4. Share what's happening in your life
There's a reason your doctor wants to know where you're working, if you're dating and how the kids are—and it's not just because she likes you. (Though she does, we're sure.) Physicians need a picture of their patients' lives beyond their specific health symptoms and conditions, especially when they're first getting to know you, says Dr. Stephen Wetmore, the family medicine chair at the Schulich School of Medicine & Dentistry at Western University in London, Ont. "Doctors need to know these things to understand how your lifestyle and habits may be influencing your health," he says. So when you're talking about your exercise habits, your health history and whether you smoke, drink or use drugs, mention your employment status, family obligations and intimate relationships, too, says Dr. Wetmore.
5. Be a better googler
Doctors know you do it (hello, late-night web searches), but they would prefer you to ask about good sources of information, rather than going rogue online. They also want you to be honest about your fears if you've read something particularly upsetting. Physicians can't address your concerns or point you in the right direction if they don't know what your fingertips have been up to. "The thing we want our patients to do is ask us for the most reliable Canadian websites to go to as resources," says Dr. Heather Waters, an assistant professor of family medicine at McMaster University in Hamilton.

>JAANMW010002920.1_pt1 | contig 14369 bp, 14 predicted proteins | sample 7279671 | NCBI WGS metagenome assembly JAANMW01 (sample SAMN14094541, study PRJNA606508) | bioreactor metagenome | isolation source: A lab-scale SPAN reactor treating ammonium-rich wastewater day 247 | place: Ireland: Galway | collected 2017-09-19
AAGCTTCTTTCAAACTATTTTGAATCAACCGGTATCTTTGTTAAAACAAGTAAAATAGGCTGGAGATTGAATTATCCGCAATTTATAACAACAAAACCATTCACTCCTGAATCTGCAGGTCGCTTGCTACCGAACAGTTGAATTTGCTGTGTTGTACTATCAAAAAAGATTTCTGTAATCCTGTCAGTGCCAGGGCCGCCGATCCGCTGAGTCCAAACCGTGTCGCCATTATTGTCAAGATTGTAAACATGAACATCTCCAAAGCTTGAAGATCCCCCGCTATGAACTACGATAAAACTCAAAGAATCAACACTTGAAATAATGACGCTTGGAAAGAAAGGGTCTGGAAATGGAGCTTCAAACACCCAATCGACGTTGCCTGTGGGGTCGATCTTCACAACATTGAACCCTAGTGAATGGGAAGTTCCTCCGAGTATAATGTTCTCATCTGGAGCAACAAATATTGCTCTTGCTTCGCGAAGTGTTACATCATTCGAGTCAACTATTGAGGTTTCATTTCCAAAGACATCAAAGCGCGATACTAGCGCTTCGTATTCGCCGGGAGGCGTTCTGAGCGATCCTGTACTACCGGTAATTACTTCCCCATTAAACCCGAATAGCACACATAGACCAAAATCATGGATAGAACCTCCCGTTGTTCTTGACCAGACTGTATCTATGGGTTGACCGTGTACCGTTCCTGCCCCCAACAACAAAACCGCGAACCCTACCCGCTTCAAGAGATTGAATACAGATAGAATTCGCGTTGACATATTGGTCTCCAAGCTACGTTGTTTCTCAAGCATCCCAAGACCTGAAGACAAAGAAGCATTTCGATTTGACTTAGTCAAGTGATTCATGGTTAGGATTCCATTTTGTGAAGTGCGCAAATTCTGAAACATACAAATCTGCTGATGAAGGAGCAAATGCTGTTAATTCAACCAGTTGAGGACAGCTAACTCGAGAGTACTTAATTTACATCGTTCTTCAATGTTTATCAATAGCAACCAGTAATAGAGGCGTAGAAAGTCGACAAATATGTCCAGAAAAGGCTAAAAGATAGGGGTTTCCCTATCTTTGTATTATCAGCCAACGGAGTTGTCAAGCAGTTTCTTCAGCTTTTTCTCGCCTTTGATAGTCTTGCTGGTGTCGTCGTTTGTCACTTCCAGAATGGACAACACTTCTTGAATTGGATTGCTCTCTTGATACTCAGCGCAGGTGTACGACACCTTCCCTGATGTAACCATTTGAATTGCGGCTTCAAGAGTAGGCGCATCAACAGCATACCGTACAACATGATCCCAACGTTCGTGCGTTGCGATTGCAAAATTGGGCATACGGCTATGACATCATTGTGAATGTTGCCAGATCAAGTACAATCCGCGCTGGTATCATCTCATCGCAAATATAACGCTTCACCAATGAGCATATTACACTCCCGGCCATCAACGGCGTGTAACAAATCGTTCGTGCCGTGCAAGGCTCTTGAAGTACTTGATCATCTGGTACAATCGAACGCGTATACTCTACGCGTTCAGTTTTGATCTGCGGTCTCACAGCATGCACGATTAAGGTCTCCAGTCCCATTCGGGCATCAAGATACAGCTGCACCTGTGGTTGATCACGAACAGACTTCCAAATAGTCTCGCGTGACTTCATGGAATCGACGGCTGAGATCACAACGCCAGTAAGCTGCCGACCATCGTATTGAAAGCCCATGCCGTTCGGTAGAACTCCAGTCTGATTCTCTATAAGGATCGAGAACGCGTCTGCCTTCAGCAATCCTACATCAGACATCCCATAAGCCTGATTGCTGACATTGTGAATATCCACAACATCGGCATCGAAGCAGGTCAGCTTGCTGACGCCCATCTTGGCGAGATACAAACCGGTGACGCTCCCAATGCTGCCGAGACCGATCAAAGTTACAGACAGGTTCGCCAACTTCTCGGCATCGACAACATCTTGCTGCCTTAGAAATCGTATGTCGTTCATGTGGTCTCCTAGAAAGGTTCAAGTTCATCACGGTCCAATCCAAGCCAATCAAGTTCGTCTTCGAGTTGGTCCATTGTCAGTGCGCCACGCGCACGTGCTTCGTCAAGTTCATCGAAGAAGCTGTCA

6. Don't think your symptoms are "no big deal"
If you've noticed you are having more headaches than usual or are sleeping more or are eating less, you might not think to tell your doctor—but you should. There's no set of rules for determining which symptoms are worthy of investigation or discussion, says Dr. Wetmore, but make a note to mention anything that is new or has changed since your last appointment. "You should bring up things like sudden weight loss or fatigue that seems excessive," he says. "It could be a sign of a larger problem, or the cause of a developing problem." Evenif it doesn't end up being serious, seeing your doctor will help ease any anxiety you might be feeling, and that's worth the visit, too.
7. Talk about what you're taking